MARCO ISLAND — Marco considered prohibiting ficus trees and adding requirements for coconut and fruit tree maintenance on Monday, but decided more discussion on the issue needed to occur at a workshop.
Two of the Island's contentious issues are to take a break from the debates as City Council met Monday evening and ended their fee on electric bills, which were meant to be used for putting overhead electric lines underground. Council also chose to do away with a resort rental ordinance-- at least until March 2010. Other potentially contentious issues of the evening on the agenda included the city's involvement in a for-profit employer-assisted housing program and the acceleration of the sewer project.
Council chose to table the discussion on accelerating the sewer project, which has received mixed reviews by councilors and residents. Long-time STRP opponent Councilman Chuck Kiester said he was considering accepting the idea of speeding up the sewer construction schedule if it saved everyone money.
Others have said it was tried a few years ago and nobody liked the idea. Either way, the discussion will have to wait for another day, council decided as the meeting was edging past 10 p.m. and they elected to table the issue.
City Council had also voted not to get into a contract to oversee an employer assisted housing program.
Notes on these and other issues are below and check back to marconews.com for final stories to be online Tuesday and in-print Wednesday.
Eagle award and other awards
Reverend Bill Beebe of Wesley United Methodist Church led the invocation followed by Island architect Herb Savage leading the Pledge of Allegiance. Savage then received one of the Island's most rare awards-- the Golden Eagle Award. As is typical of an occasion led by Savage, he sang God Bless America.
See a story coming soon to marconews.com by reporter Quentin Roux describing the award and what Savage has done to shape Marco Island. Also check back to view a video of God Bless America by Savage with the whole room joining in.
More than 100 attendees of the City Council meeting began enjoying cake in Savage's honor.
Employees of the Month for July and August were honored by council including Sergio Gomez as lead meter technician and Richard Fisher, a parks maintenance worker since 2005.
Councilors are digging into harder issues as they address the results of the annual audit presented by Tommye Barie, with the audit firm CPA Associates, which has an office in Bradenton, Fla.
Barie reported that there were material weaknesses related to internal controls and numerous material misstatements.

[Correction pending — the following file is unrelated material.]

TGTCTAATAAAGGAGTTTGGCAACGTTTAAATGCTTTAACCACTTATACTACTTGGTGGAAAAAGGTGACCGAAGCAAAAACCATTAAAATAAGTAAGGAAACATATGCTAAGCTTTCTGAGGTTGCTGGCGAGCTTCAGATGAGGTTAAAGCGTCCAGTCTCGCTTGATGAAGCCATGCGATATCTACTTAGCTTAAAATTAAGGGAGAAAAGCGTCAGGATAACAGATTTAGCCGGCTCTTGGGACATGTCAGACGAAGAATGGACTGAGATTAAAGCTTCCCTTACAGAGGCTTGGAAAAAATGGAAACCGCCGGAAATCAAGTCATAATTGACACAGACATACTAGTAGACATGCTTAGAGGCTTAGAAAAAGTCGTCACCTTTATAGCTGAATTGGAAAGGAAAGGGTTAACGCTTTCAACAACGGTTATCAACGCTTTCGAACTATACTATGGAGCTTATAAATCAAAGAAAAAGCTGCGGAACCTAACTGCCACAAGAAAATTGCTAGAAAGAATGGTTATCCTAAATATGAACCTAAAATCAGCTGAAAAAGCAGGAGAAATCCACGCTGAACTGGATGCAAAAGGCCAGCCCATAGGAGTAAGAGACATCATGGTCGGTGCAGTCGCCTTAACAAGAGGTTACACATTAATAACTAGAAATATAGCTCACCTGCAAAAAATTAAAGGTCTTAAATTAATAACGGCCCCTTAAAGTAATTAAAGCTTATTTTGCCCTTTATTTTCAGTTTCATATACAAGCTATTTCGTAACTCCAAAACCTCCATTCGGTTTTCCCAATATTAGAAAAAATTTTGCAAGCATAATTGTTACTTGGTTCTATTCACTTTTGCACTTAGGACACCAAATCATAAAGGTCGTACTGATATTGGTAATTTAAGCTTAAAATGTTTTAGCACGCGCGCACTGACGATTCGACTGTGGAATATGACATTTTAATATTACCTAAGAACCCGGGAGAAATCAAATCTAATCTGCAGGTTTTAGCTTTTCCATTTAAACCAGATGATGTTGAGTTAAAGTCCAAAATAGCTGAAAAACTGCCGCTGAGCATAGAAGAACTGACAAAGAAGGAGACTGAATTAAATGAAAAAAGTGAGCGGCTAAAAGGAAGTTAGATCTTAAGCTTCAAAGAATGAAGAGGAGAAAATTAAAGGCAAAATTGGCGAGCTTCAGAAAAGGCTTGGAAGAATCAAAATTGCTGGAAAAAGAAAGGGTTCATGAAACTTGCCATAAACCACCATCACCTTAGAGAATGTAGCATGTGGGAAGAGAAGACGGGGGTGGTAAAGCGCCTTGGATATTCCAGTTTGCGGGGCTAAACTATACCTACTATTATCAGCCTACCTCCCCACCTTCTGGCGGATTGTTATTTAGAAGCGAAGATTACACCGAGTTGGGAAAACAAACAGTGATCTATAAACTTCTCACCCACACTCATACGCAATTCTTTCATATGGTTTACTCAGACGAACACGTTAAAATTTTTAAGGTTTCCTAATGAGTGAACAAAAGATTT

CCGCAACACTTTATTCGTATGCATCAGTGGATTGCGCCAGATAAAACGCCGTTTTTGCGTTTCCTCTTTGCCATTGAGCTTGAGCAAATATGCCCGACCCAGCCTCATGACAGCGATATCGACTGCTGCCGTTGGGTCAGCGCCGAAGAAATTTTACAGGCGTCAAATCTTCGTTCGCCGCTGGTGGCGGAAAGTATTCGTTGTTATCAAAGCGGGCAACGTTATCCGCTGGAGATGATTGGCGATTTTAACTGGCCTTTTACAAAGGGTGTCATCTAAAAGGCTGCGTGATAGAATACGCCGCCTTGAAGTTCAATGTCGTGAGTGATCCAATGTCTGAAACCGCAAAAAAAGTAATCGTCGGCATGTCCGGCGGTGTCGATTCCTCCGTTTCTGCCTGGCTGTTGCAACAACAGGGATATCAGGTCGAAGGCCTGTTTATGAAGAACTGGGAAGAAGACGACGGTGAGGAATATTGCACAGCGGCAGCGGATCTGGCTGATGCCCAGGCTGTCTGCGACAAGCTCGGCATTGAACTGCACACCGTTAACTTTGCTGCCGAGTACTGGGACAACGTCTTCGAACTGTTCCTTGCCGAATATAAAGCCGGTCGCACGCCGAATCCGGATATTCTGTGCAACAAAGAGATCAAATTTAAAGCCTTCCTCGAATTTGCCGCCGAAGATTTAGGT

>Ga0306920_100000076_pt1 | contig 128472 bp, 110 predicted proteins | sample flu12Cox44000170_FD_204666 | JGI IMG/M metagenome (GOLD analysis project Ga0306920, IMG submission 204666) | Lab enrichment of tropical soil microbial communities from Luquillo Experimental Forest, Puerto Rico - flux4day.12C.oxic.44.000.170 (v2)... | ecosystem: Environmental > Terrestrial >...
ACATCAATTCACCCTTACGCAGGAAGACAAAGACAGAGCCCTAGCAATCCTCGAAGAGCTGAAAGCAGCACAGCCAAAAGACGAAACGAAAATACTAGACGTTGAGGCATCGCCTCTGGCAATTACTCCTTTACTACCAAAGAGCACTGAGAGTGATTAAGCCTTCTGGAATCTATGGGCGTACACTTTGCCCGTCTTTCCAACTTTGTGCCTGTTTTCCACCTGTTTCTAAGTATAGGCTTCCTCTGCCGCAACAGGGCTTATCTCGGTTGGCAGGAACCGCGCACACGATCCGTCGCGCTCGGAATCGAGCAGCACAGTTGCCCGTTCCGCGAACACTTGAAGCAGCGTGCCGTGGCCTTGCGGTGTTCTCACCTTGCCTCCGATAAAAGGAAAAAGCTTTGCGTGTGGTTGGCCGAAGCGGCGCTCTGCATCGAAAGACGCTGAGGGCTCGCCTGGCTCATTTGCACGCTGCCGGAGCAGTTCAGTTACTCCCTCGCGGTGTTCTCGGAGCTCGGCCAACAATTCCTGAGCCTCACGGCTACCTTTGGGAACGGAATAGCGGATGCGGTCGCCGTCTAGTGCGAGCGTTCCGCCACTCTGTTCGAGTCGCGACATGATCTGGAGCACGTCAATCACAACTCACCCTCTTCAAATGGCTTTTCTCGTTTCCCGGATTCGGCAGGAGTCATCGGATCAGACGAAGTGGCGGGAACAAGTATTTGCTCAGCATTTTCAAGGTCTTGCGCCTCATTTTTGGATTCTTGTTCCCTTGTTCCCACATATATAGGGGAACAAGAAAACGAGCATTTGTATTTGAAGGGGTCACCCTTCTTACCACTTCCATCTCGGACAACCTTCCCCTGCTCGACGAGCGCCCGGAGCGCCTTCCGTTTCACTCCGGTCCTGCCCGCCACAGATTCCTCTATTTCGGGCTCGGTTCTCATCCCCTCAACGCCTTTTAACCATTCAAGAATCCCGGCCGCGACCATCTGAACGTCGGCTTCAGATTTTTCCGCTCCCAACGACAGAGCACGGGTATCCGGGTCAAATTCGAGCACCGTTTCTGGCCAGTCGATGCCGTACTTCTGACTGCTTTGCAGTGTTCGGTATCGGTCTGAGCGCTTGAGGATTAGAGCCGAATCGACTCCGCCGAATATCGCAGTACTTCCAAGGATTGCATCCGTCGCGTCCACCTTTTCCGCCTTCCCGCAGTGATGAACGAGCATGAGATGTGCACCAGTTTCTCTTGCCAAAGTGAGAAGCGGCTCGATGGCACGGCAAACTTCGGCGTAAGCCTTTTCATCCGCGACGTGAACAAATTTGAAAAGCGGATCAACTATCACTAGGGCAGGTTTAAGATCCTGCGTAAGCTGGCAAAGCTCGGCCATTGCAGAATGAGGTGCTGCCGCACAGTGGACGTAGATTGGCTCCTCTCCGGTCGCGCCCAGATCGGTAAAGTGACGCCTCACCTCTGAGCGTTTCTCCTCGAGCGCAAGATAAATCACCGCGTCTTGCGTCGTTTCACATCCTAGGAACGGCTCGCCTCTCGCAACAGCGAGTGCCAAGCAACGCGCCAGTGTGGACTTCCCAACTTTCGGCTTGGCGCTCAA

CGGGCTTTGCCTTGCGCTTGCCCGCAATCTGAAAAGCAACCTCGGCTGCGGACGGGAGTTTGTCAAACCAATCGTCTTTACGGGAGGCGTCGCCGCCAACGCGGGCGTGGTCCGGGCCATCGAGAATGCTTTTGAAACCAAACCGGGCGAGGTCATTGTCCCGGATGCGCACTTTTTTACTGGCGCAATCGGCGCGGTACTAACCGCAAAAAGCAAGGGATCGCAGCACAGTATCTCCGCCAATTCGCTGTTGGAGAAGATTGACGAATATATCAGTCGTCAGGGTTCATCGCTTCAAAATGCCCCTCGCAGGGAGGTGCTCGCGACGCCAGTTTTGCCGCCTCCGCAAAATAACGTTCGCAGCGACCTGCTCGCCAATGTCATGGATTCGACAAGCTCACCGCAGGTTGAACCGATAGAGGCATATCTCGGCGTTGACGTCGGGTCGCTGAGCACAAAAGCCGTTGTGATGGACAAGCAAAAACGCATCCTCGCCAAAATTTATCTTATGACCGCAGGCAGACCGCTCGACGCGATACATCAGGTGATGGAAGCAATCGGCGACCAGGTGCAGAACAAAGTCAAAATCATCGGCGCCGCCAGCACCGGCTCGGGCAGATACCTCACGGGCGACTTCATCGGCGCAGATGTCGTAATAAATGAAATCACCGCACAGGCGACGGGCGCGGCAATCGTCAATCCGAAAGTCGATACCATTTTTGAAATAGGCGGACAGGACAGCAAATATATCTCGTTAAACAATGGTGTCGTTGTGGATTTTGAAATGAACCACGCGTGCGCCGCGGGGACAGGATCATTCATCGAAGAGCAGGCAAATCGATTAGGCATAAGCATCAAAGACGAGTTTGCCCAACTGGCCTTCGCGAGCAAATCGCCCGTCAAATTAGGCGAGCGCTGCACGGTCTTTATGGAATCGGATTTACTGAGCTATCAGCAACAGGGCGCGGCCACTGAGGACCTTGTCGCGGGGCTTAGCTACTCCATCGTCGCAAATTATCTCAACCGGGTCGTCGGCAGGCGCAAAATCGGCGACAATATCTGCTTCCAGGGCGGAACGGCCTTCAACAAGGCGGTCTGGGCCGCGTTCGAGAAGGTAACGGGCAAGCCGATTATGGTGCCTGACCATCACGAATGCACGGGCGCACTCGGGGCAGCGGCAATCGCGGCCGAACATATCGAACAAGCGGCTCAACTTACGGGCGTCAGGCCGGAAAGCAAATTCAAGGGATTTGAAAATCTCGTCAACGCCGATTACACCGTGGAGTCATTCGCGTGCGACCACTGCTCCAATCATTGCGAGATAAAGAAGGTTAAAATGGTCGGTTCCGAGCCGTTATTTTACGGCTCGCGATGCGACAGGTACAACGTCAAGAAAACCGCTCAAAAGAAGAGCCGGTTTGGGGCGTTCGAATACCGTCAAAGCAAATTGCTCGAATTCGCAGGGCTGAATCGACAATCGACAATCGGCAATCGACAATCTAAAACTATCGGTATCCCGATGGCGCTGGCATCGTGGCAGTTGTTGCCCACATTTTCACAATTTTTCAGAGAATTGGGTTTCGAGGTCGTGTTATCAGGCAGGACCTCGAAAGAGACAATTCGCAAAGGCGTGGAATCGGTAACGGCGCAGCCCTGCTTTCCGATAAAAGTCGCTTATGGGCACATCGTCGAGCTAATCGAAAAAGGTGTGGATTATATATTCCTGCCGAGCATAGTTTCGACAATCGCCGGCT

Vice Chairman Frank Recker said it felt like history was repeating as Marco heard similar results following a forensic audit of the Collier Boulevard reconstruction project completed earlier this summer, as well as the results of the city's prior annual audit from CPA Associates.
Barie attributed the weaknesses to a lack of policy to review journal entries, a high turnover in the city's finance department and a shortage of employees in the department.
"If you have the option not to do something, you're probably not going to kill yourself doing it if you have a lot of other things to do," Barie said.
Barie recommended that the city was heading in the right direction with a new finance director, a capable controller and looking to both hire employees in the department and create new policies and procedures.
"I have a hard time understanding why someone in a controller position doesn't understand properly classifying journal entries," said Islander Michael Vale.
Barie said she believed the controller was capable but a policy should require it and she probably could use help with an additional employee.
Septic tanks converted to cisterns for rainwater storage
Council unanimously approved an ordinance to allow for converting septic tanks to cisterns. Public Works Director Rony Joel said 18 of 1,000 eligible residents have expressed an interest in using their abandoned septic tanks to store rain water for irrigation.
Tree ordinance regulating fruit trees near public property and ficus trees on all properties
Council is considering a tree ordinance which would add ficus trees to the list of noxious plants. Existing ficus trees would be grandfathered in and allowed to remain until they die. Overhanging fruits or coconuts on public property will be considered a nuisance and required to be trimmed. Such overhanging fruits or coconuts on private properties, including neighbors' private properties, will remain a civil matter, Parks and Recreation Director Bryan Milk said.
Councilman Bill Trotter said he was concerned that it was over-regulation of private property.
"Personally, I don't feel it's prohibitive.... It's not designed to be restrictive," Popoff said.
Beautification Advisory Committee Chairwoman Syd Mellinger said the BAC has worked on the ordinance since 2004.
"We care.... Tree City USA is not something to belittle. Once we get this ordinance passed we qualify for that, which opens us up to a lot of grants."
Resident Amadeo Petricca said he couldn't support not allowing ficus bushes.
"I object to this. I have ficus bushes on my property," Petricca said. He added that his ficus bushes are maintained at 7 feet high.
"I don't think they have a right to mandate that of a private owner. It's on my property I should have that right to have them as long as I don't let them grow wild," Petricca said.
Council unanimously chose to hold a workshop on the issue at a later date.
Adding Key Marco to city sewer
There are about 30 properties developed in Key Marco and the Key Marco Community Development District is hoping to add on to the city's sewer system.
"City staff is ambivalent about taking the (wastewater collection system) over," Joel said.
It would cost the city about $100,000 to upgrade lift stations and ensuring the city's ability to recover that cost became the crux of the question Monday night.